The Poetry Breakfast panel spent a lot of time discussing the place of Universities in the Scottish poetry scene and arguing that they needed to do more to encourage young writers — the Writer in Residence scheme was praised but the general opinion was that it was no longer as accessible or effective as it once was. I am just completing an MSc in Creative Writing at the University of Edinburgh and could not agree more: Universities need to do much, much more to help and encourage the writers housed within their walls. I can only speak from experience (and I hear that the Glasgow MLitt is actually excellent in this regard), but my MSc was 100% geared towards ‘how to write x type of form’, coupled with workshopping — great for just-starting-out writers, but with little emphasis given to progressing into the publishing world, getting your work “noticed” or keeping the writing spark alight after the course finished. Something else being discussed over at Colin’s place is a general negative attitude among University tutors towards pamphlet publishing.
3: More (and cheaper) help for young Scottish writers outwith University.
Something my MSc friends have suggested — which rather surprised me — was that they would prefer to have more mentoring, workshopping and reading options outwith University to explore and take advantage of. Andy Philip has suggested setting up something akin to the Poetry School on this side of the border and this suggestion met with enthusiasm among my young poet peers. They said they’d definitely be interested in paying a per-week or per-month fee for workshops if they were led by a reasonably major poet or someone who could steer the proceedings. They also said it would be nice to have some kind of mentoring or critiquing service available in Scotland — something more accessible and more affordable than the Poetry Society’s Poetry Prescription or the occasional pricey services offered by poetry editors. Accessible services like this are surely a good idea — apart from anything else, many young writers choose not to take the creative writing qualification route, and therefore don’t have the opportunity to take advantage of University Writers in Residence or the like.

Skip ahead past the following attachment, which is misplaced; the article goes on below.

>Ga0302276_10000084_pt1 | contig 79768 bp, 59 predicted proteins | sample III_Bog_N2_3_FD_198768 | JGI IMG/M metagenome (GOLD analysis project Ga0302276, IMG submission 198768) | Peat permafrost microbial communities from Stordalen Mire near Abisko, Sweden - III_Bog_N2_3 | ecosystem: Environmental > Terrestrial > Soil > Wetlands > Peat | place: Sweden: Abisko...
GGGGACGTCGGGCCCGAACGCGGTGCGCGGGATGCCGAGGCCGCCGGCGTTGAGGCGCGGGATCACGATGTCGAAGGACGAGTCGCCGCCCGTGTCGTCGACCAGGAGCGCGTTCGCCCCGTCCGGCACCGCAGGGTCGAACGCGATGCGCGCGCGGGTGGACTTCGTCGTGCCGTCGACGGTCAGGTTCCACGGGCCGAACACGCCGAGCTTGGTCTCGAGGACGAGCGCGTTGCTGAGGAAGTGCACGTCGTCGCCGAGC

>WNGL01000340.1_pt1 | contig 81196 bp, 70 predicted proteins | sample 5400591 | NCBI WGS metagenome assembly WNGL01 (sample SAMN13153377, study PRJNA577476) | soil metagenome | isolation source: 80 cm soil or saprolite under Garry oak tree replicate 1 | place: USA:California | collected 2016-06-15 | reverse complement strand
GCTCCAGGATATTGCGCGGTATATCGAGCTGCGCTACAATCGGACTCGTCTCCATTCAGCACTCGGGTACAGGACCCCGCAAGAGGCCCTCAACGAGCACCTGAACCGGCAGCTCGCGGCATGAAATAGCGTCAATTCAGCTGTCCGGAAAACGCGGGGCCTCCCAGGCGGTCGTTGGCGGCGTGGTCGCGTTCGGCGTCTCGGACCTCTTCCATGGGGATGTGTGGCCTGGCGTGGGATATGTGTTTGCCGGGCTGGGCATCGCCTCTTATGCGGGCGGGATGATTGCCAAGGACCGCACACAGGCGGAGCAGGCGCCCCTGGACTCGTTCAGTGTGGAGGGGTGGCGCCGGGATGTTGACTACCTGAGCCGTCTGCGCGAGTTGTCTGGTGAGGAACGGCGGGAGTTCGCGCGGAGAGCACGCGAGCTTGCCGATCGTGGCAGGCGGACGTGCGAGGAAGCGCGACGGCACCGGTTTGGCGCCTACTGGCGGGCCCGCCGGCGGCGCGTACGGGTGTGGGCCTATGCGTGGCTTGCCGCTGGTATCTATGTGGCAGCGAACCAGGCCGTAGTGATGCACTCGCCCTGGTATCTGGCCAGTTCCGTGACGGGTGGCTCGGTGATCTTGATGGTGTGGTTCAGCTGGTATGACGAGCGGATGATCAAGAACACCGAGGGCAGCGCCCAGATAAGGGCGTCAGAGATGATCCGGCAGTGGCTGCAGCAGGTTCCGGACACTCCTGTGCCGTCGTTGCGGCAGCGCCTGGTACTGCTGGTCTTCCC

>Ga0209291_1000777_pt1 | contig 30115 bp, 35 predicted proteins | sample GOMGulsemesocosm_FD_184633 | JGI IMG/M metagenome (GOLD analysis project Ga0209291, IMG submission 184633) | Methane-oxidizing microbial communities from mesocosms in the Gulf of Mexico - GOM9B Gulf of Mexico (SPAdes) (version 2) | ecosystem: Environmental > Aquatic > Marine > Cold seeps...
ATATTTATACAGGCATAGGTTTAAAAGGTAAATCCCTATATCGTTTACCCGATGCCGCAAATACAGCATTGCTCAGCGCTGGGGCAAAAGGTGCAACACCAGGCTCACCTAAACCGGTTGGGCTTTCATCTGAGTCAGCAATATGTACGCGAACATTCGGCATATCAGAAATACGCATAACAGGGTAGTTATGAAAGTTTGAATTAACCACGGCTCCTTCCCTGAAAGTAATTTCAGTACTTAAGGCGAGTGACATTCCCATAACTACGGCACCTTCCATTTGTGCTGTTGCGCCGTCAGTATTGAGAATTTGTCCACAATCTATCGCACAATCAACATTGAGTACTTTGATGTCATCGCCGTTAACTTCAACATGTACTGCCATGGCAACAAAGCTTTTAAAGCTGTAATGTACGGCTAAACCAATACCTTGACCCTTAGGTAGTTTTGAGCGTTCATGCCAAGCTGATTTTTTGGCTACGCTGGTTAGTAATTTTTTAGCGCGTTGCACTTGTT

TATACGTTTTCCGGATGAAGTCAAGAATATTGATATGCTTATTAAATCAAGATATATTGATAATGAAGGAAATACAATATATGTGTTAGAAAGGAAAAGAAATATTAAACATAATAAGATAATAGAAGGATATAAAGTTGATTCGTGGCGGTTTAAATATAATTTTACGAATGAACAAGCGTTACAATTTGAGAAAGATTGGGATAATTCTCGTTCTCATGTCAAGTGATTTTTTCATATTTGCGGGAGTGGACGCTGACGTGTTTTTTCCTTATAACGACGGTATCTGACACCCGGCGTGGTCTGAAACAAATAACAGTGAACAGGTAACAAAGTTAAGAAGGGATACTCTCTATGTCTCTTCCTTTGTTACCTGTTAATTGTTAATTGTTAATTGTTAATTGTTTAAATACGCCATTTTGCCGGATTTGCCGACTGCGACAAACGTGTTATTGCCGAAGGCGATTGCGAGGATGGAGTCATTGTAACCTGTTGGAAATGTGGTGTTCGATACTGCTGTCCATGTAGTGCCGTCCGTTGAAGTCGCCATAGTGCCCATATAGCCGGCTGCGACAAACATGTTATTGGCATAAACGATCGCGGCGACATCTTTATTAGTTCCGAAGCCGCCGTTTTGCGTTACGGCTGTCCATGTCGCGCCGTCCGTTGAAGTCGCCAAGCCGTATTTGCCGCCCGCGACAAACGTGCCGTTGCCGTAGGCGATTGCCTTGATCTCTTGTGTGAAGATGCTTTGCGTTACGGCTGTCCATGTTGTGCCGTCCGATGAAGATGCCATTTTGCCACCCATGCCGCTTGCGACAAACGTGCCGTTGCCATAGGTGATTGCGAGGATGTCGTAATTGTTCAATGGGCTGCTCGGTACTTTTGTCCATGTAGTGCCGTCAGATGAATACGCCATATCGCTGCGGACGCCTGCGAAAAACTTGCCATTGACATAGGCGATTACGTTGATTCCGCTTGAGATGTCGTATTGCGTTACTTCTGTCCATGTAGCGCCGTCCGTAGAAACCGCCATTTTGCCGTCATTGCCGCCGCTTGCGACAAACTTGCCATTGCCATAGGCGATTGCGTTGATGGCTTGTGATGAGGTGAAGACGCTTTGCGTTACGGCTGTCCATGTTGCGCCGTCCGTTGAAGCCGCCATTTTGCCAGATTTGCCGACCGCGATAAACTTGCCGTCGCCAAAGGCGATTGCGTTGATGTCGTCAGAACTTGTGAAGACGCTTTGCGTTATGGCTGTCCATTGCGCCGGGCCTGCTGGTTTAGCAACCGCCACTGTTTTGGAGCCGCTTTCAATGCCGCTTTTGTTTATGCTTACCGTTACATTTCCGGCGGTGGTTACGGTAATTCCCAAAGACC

4: More (accessible) funding for writers.